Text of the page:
Unable to reconcile with the independent status of the state of Jammu and Kashmir (J&K) following the partition of India, Pakistan resorted to precipitate action by dispatching militia in large numbers to take over the state by force. The developing crisis left no option for Maharaja Hari Singh, the ruler of the state, other than to turn to India for military assistance. Within hours of the signing of the Instrument of Accession by the Government of J&K accepting formal accession of the state to the Indian Union, three C47 Dakotas of the then Royal Indian Air Force, took off at 0500 hours on October 27, 1947 from Safdarjung airfield at Delhi.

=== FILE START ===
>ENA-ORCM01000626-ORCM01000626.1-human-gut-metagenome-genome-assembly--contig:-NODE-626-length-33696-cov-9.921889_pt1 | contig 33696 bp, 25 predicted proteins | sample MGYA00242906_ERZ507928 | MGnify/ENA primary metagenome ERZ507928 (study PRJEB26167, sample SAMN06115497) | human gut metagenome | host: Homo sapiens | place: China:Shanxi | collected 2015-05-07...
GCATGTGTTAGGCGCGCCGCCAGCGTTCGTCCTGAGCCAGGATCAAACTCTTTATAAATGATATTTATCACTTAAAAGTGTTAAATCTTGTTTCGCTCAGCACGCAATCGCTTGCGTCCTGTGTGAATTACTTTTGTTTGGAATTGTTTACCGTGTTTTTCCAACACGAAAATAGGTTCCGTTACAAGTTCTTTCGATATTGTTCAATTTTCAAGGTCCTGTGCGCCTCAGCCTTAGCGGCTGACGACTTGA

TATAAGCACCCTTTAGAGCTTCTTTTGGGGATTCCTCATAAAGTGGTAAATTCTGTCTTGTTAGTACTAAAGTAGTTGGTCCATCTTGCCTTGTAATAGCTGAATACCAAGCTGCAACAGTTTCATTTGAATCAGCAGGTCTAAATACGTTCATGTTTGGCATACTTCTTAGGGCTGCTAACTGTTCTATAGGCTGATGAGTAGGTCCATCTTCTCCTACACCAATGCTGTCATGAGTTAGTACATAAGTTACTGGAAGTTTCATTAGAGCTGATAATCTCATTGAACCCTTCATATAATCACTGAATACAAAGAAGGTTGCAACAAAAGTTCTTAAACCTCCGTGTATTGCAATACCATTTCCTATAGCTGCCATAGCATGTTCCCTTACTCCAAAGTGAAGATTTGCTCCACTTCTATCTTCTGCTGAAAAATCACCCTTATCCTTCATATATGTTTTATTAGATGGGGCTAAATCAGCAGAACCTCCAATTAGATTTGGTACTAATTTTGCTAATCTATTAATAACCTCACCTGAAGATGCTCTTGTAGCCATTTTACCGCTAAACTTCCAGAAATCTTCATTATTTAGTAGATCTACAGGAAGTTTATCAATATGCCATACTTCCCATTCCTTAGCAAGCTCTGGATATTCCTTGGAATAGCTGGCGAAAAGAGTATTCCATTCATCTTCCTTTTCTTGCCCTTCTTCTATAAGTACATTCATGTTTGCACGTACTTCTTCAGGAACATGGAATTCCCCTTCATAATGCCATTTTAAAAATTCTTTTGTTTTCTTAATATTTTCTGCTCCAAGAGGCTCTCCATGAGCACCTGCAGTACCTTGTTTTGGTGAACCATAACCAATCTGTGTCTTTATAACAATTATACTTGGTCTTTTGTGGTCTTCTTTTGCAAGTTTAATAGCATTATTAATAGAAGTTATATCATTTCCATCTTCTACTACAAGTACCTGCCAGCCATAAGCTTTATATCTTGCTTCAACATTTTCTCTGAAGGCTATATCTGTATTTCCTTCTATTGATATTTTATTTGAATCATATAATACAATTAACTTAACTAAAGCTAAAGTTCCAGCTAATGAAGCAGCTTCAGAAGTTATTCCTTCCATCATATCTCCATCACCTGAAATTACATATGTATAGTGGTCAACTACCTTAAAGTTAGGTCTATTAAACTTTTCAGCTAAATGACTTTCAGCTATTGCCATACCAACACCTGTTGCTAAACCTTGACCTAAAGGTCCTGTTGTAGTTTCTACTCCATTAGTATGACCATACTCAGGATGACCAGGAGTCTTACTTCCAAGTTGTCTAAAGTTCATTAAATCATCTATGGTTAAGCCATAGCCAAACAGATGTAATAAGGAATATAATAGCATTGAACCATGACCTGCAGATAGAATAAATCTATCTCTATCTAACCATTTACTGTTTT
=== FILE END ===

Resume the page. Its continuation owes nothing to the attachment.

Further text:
The three military transport aircraft with less than a hundred soldiers and officers of the Sikh Regiment onboard landed at the improvised airfield at Srinagar three and a half hours later. They were just in time to prevent the Srinagar airfield from being overrun by the Pakistan-supported militia. The invaders had apparently reached in the vicinity of the outer perimeter of the airfield. Not only did the swift and timely military intervention by the Indian Armed Forces prevent the airport but also the city of Srinagar from falling into the hands of the invaders as more troops were flown in to the airfield which was under the control of the Indian Army. The small transport fleet continued to help expand and logistically support the operations in J&K undertaking hundreds of sorties daily flying in reinforcements and supplies as also carrying out the evacuation of casualties and refugees.The transport elements of the IAF played a key role in the success of the Srinagar operations as such an exercise would not have been possible by other means.